GVEA Sets Goal to Reduce Carbon Emissions by 26% by 2030

Golden Valley Electric Association (GVEA) has set a goal to reduce its carbon output by 26 percent by the year 2030.

The board of directors adopted the Carbon Reduction Goal at its January 21 meeting in Fairbanks.

The 26 percent reduction will be measured against GVEA’s 2012 emission levels. The resolution gives management a variety of ways to achieve the reductions, including renewable energy, waste-heat recovery, demand-side management, alternative fuels and energy storage. The co-op may also reach its goal via carbon off-sets.

“The board recognizes there are many ways to reduce emissions besides large-scale renewable power projects,” said Cory Borgeson, Golden Valley President and CEO. “This new goal demonstrates their willingness to look at a variety of ways to lessen our environmental impact.”

The resolution promises to achieve the goal without adverse long-term effects on rates or reliability.

“We are going to keep a very close eye on costs, so our members don’t see higher bills as a result of this goal,” said Rick Schikora, GVEA’s board chairman.

The resolution also calls on management to consider the cost of carbon emissions when evaluating fuel contracts and future projects. The board has requested semi-annual updates on the co-op’s carbon emission performance.

This is the third in a series of “green goals” set by the GVEA board. In 2005, the board adopted Alaska’s first “Green Power Pledge,” calling for 10 percent of system peak load to come from renewable sources by the end of 2007. After achieving that goal, the board raised the target to 20 percent. GVEA hit that mark in 2013 with the addition the Eva Creek Wind Farm near Healy.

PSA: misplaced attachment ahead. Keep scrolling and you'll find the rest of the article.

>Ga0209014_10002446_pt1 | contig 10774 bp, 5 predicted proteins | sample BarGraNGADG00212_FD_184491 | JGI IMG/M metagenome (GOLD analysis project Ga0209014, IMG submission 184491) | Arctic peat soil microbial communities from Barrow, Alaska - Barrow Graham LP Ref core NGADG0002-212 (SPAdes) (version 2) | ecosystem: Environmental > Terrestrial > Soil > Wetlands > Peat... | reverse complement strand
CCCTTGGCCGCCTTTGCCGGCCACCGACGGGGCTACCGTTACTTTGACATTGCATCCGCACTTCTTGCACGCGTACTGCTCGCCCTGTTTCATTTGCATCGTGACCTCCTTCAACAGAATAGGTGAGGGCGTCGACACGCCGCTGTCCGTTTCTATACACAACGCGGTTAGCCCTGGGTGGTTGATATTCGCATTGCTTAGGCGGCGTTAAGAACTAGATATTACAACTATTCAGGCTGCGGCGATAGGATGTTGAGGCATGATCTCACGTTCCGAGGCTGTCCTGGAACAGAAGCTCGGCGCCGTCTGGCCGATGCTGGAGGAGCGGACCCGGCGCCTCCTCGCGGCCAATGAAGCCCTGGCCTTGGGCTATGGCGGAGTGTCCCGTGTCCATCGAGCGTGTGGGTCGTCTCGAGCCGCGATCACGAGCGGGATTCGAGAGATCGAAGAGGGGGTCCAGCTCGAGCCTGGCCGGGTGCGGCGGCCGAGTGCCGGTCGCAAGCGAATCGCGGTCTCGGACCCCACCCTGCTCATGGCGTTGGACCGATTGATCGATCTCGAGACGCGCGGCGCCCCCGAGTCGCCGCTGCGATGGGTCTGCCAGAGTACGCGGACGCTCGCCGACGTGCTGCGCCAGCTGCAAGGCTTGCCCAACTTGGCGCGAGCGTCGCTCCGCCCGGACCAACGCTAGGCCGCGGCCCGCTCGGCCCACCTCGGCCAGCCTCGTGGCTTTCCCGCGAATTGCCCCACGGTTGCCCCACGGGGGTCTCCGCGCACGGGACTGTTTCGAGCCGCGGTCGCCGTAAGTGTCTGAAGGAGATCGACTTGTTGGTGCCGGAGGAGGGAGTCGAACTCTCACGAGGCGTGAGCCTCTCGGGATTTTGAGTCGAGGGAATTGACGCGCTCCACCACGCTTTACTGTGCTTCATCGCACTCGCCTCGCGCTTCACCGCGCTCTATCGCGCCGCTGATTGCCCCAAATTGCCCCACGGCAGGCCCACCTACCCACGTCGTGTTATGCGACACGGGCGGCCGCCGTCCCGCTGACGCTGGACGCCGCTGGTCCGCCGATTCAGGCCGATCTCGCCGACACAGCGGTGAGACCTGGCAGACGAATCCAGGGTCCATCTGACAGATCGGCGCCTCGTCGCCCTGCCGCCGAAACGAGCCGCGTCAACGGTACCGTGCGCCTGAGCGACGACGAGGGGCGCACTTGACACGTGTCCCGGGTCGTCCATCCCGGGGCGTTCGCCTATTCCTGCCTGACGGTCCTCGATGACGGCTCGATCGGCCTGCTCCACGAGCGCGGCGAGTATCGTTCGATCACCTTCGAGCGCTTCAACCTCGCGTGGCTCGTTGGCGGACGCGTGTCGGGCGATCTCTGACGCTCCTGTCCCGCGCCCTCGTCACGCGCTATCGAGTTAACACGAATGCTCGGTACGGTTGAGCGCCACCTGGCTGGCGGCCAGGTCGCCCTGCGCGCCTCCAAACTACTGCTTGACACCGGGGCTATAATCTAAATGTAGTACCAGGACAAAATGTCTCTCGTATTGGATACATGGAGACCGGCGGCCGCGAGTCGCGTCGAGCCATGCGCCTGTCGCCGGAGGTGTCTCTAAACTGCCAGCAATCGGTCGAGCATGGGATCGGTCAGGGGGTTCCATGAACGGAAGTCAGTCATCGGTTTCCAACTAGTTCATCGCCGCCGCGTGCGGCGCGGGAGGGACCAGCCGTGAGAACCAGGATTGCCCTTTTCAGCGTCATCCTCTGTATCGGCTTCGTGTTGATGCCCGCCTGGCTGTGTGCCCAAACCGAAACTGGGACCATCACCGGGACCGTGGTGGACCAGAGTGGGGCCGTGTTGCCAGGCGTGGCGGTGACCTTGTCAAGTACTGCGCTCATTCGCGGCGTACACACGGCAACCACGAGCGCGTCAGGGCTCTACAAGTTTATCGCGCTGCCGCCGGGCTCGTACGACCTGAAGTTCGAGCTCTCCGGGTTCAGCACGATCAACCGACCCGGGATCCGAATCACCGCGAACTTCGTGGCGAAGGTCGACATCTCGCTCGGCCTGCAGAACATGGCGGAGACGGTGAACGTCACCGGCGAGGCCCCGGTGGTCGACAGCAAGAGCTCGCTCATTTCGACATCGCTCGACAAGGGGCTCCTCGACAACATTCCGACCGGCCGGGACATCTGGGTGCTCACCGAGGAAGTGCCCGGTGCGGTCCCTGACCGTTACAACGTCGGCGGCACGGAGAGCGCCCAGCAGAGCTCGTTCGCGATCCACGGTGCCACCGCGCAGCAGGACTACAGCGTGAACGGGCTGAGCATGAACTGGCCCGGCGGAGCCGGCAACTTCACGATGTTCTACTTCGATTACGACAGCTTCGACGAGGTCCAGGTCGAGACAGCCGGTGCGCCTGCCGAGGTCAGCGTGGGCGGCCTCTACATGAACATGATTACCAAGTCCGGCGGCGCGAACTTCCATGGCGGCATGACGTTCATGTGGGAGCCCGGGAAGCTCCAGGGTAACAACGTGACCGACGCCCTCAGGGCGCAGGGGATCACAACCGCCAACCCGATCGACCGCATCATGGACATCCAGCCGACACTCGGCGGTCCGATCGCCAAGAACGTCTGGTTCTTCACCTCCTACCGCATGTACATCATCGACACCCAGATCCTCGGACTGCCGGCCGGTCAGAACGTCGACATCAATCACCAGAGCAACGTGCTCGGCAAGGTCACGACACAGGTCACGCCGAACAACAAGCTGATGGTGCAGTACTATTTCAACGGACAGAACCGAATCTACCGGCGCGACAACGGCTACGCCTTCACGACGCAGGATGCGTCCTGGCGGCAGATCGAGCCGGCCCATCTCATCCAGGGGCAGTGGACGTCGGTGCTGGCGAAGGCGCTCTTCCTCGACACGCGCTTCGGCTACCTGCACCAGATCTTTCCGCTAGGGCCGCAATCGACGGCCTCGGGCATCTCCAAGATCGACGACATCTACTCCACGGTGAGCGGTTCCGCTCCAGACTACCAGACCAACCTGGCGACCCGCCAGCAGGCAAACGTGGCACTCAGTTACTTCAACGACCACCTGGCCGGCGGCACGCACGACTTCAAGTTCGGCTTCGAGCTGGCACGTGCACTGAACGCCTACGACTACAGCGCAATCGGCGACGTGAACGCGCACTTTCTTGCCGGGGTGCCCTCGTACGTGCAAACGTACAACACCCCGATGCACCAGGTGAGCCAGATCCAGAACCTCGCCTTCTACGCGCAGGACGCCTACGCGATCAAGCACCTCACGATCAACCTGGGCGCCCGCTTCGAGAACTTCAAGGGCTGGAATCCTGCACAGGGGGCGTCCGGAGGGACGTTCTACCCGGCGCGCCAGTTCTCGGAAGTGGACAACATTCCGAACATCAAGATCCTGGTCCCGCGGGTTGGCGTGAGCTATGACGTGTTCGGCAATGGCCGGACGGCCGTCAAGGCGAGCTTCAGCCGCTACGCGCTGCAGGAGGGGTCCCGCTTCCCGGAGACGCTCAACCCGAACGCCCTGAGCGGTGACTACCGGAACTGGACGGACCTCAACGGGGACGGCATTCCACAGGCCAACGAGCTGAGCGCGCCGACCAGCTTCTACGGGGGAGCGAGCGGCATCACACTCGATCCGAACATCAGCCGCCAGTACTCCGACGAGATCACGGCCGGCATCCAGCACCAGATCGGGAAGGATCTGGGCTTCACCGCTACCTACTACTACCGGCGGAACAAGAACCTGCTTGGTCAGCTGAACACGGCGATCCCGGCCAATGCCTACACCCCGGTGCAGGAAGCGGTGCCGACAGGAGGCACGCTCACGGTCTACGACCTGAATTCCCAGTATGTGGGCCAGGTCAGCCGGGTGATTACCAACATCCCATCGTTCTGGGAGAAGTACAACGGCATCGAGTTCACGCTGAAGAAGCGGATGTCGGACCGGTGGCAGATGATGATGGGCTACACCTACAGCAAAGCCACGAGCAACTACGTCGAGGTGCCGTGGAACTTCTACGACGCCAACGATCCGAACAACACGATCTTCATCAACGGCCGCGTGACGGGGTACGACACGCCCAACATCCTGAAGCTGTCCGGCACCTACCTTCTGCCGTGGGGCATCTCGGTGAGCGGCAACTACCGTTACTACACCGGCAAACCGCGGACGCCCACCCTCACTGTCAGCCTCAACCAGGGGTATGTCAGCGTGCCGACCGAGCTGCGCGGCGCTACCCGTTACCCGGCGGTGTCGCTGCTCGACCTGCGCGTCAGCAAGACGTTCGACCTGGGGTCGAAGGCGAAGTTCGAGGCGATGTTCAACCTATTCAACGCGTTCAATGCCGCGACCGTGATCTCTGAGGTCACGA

GVEA’s new Carbon Reduction Goal represents a year of study and preparation by the GVEA board, staff and the Member Advisory Committee (MAC). GVEA will present more details at its annual members meeting the evening of Thursday, May 2, at Hering Auditorium in Fairbanks.

(Posted to GVEA's Blog on Jan 24, 2019.)

GVEA Receives a 55-Megawatt Hybrid Power Generation Project Proposal

Golden Valley Electric Association has received a proposal from Eco Green Generation LLC (EGG) of Monument, CO, an independent power producer, to add 55 megawatts of energy to GVEA’s system.

EGG proposes to add 11 cogeneration units, 9 in Fairbanks and 2 in North Pole. Each unit will produce 5 megawatts of electricity using LNG or propane. The cogenerating units would be positioned near large commercial buildings, enabling the waste heat to be used by those buildings.

EGG’s proposal includes a 25-megawatt wind farm near Delta Junction, and a 4.4-megawatt battery energy storage system. The 11 cogeneration units would employ reciprocating engines that can be throttled up and down quickly, taking up the slack if the wind suddenly dies down.

The proposed project involves Alaska Environmental Power (AEP) of Delta Junction. AEP currently provides GVEA with 2 megawatts of wind power. Under this proposal, AEP would receive one third of the net revenue from the project.

EGG has laid out an ambitious timeline for the project, anticipating it to be online by November 30, 2019.   “If this project is able to deliver on its promises, it could be something positive for the Interior,” said Cory Borgeson, GVEA President and CEO. “GVEA is always looking for ways to lower our members’ costs and reduce our emissions.”

Under the Public Utility Regulatory Policies Act (PURPA), utilities are obligated to purchase power from independent power producers as long as there are no adverse impacts on reliability or rates. GVEA has hired an independent engineering firm, to assist GVEA staff, in evaluating EGG’s proposal to determine any impacts to GVEA’s system and to calculate associated costs. GVEA has until February 27 to respond.

Cogeneration is not a new idea in the Interior. The Aurora Power Plant on the Chena River has been generating both electricity and steam heat for downtown Fairbanks since the 1950s. The new UAF power plant is also a cogeneration unit that provides both heat and electricity to the campus. “It makes sense to use waste heat, particularly in a cold climate like ours,” said Brian Youngberg, Vice President of Member Services at GVEA.

To view the documents that were issued to GVEA (proposal letter and attachments), simply click on the appropriate link below:

(Posted to GVEA's Blog on Jan 4, 2019.)

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